At yesterday's demonstration of the current HPA/3000 virtualization engine -- you'd know it as The Emulator -- tech success was in abundance. Everything that the product manager Paul Taffel showed off during the spring CAMUS User Group meeting worked as expected. One hour of demo without a single crash. Glance, third party database tools, even something as esoteric as the OCTCOMP object code translator that HP built, the one that ensures that Classic 3000 programs will run on the PA-RISC systems of the modern era.
That last item was no slower than it behaves under HP's 3000 iron. Taffel was showing off the N-Class version of HPA/3000, and he was doing the demo on a $1,300 PC using a paltry 4GB of RAM within 16GB on a Linux PC.
My test Linux system has 16 GB of memory (although we only recommend or need 8 GB for the A400 emulator). I was running our N4000-100-750 emulator, with 2 GB of memory available to the virtual HP 3000, and I mentioned that I was actually only using about 4 GB of memory at the time (including Linux overhead). I'm not sure that increasing the memory allocated to the virtual HP 3000 would have resulted in any noticeable speed-up, at least during the relatively low load tests that I was performing.
The marvel of the HPA/3000 design is that it has no measurable ceiling for top performance. Intel will keep improving its chip speeds. That puts more horsepower at the command of this engine.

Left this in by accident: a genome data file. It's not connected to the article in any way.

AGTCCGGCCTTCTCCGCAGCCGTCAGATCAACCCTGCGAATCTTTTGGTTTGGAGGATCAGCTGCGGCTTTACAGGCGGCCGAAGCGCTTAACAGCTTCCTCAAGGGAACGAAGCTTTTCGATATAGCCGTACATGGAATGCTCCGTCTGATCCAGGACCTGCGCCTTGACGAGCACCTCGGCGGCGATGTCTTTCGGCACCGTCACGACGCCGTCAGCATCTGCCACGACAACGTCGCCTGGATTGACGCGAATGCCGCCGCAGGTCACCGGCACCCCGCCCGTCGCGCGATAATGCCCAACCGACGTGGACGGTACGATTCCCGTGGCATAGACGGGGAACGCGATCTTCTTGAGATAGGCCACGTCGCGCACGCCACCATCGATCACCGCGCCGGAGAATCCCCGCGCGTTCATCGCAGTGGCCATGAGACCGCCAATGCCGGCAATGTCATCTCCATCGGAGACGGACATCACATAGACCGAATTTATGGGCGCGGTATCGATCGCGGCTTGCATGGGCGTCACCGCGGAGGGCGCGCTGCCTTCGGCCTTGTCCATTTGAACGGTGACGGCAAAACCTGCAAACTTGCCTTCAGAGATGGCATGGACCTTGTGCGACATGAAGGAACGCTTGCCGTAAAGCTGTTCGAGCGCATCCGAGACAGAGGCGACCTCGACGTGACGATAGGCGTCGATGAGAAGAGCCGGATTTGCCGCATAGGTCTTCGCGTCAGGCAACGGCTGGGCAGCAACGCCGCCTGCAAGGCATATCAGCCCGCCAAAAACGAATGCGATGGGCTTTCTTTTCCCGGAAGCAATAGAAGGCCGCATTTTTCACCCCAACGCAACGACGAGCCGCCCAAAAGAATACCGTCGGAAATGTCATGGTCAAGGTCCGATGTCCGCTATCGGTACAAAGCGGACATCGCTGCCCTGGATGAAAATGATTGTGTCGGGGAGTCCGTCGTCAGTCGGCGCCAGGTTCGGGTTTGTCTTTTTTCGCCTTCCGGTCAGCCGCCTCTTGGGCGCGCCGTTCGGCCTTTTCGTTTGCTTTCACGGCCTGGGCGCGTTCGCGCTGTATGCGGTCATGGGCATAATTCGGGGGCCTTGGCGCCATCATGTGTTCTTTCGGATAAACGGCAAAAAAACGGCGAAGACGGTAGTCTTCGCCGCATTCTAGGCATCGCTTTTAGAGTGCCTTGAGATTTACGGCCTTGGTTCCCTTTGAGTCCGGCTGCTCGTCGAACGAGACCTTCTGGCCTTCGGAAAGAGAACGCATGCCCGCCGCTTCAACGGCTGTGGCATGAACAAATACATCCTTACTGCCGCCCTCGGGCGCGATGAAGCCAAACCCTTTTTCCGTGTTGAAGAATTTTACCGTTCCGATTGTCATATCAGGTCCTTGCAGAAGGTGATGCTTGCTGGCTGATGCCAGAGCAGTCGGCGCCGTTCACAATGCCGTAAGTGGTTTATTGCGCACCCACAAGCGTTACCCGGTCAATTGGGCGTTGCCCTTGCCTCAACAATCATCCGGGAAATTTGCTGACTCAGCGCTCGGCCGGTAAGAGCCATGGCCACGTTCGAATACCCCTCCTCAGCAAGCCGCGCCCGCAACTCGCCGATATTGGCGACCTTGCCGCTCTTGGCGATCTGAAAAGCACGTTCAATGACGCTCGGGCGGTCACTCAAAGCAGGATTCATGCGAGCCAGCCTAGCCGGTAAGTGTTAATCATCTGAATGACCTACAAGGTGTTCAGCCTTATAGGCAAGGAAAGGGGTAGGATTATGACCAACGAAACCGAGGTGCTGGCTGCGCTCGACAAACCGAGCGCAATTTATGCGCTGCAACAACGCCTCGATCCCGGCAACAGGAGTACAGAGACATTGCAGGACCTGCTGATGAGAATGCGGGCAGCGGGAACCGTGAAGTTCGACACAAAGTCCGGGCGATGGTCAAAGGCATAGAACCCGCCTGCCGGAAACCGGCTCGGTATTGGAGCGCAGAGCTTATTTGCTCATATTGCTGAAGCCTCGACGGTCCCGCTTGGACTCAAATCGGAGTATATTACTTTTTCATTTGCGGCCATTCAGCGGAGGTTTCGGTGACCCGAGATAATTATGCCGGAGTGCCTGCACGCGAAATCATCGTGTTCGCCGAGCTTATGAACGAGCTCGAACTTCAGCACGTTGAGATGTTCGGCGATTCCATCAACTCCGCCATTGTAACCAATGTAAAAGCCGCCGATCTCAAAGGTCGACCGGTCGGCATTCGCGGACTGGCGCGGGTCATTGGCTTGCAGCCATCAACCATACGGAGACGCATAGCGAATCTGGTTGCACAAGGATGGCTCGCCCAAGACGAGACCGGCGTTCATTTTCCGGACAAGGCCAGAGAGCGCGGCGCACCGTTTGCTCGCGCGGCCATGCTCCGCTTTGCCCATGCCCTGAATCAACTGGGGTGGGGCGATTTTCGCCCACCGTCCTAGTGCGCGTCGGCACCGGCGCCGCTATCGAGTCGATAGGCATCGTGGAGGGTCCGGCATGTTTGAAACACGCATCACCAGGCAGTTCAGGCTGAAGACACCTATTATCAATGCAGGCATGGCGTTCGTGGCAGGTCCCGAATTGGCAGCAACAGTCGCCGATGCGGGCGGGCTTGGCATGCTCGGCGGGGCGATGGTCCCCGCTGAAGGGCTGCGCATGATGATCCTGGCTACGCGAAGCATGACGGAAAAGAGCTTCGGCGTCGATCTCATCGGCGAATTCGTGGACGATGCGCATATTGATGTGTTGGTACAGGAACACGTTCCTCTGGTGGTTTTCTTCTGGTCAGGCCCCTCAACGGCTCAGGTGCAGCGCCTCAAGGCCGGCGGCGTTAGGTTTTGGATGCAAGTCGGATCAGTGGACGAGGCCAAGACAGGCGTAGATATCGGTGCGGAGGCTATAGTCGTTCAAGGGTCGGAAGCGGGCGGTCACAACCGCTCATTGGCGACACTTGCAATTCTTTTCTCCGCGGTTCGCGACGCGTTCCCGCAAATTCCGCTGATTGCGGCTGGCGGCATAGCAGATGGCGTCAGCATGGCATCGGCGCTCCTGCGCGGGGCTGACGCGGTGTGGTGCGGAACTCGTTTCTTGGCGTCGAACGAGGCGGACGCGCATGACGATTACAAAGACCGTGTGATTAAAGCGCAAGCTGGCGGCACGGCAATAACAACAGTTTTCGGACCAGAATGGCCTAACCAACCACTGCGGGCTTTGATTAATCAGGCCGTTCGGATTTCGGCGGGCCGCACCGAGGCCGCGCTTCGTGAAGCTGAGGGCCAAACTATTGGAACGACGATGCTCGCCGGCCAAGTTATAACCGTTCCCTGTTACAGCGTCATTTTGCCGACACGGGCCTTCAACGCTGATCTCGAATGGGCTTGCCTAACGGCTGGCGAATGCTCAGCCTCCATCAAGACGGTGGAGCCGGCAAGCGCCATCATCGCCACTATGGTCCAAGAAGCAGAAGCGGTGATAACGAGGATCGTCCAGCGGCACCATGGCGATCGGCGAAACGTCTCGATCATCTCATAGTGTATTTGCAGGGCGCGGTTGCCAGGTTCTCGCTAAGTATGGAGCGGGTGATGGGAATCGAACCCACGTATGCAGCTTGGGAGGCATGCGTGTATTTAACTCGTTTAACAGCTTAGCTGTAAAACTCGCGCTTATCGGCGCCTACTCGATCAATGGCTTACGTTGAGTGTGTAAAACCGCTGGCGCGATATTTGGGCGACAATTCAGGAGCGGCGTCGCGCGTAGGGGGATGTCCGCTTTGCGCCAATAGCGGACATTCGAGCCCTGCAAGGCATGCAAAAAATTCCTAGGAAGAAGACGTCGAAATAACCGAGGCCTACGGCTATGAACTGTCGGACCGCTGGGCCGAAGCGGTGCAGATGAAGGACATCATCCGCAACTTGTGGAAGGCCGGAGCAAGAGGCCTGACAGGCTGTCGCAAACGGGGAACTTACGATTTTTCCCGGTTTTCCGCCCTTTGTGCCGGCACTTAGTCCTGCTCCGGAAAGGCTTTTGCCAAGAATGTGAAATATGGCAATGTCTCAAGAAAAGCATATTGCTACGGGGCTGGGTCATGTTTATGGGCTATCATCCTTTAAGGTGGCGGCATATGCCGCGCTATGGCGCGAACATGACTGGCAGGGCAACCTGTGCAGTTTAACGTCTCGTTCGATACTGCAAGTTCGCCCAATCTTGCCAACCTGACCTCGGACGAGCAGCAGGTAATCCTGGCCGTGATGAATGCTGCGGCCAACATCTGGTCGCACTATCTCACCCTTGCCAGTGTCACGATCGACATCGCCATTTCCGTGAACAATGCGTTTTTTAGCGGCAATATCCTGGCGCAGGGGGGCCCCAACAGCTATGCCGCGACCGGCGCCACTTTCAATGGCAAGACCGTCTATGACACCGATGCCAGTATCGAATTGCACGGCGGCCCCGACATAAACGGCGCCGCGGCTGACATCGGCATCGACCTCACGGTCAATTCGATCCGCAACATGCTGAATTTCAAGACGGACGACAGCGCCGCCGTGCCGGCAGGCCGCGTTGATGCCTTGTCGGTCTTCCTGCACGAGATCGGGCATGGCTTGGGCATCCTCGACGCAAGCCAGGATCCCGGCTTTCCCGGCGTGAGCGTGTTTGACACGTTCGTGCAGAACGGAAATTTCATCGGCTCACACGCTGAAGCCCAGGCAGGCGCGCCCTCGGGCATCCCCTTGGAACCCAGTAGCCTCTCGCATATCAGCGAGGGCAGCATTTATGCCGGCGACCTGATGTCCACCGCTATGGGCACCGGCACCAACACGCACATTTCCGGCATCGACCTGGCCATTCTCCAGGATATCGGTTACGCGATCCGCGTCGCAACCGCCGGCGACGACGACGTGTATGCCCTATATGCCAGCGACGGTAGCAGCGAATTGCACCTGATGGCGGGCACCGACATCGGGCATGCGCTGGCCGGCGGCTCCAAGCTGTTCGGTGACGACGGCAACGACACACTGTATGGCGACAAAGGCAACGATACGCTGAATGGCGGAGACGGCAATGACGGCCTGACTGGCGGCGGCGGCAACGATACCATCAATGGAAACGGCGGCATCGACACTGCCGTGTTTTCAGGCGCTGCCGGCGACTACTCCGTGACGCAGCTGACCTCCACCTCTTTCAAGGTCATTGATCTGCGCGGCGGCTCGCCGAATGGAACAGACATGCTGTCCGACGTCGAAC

Licensing advocacy might speed up sales. Some vendors are going to want to test for the market's only 3000 emulator and need to recover the lab costs. Others see a need for more real-world tests. HPA/3000 isn't a software-software interaction, however. Taffel says there's no MPE/iX emulation going on in HPA/3000. Every feature of the 3000's OS operates the same, right down to intrinsics. Yes, even the end-of-2027 date bug exists in the emulated solution.
Terry Floyd suggested that an organization like the storied SIGSOFTVEND could assist in getting 3000 apps and essential tools certified. Taffel called the business that vendors could protect via emulator customers "like money for nothing. It's giving these vendors another few years of software support business."
That's true, unless few members of a vendor's supported customer base have mentioned the emulator. These vendors need to be convinced, by some advocate, that it's good business to include HPA/3000 sites on their approved list. Without any evidence they're going to lose money if they don't do HPA/3000 tests, vendors could play the short game and aim tech resources elsewhere. A 3000 software vendor organization is a good idea anyway, but the HPA/3000 gives it a real business focus. SIGSOFTVEND did its work with no overhead to speak of -- and that group was tracing the impact of HP's changes to MPE/iX. VEsoft's founder knows embracing HPA/3000 is simpler.